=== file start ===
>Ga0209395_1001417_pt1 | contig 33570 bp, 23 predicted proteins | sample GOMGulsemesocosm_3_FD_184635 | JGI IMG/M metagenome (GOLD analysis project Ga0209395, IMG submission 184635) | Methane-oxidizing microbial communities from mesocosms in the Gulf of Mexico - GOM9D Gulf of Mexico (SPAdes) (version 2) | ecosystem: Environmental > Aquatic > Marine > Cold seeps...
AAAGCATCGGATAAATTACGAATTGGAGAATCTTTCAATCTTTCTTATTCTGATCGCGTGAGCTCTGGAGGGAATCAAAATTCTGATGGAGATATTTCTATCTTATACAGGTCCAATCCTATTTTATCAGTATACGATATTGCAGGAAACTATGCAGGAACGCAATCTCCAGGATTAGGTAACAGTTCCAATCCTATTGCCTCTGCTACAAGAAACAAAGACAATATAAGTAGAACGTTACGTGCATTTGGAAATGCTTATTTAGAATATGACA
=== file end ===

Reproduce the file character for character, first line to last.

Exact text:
>Ga0209395_1001417_pt1 | contig 33570 bp, 23 predicted proteins | sample GOMGulsemesocosm_3_FD_184635 | JGI IMG/M metagenome (GOLD analysis project Ga0209395, IMG submission 184635) | Methane-oxidizing microbial communities from mesocosms in the Gulf of Mexico - GOM9D Gulf of Mexico (SPAdes) (version 2) | ecosystem: Environmental > Aquatic > Marine > Cold seeps...
AAAGCATCGGATAAATTACGAATTGGAGAATCTTTCAATCTTTCTTATTCTGATCGCGTGAGCTCTGGAGGGAATCAAAATTCTGATGGAGATATTTCTATCTTATACAGGTCCAATCCTATTTTATCAGTATACGATATTGCAGGAAACTATGCAGGAACGCAATCTCCAGGATTAGGTAACAGTTCCAATCCTATTGCCTCTGCTACAAGAAACAAAGACAATATAAGTAGAACGTTACGTGCATTTGGAAATGCTTATTTAGAATATGACA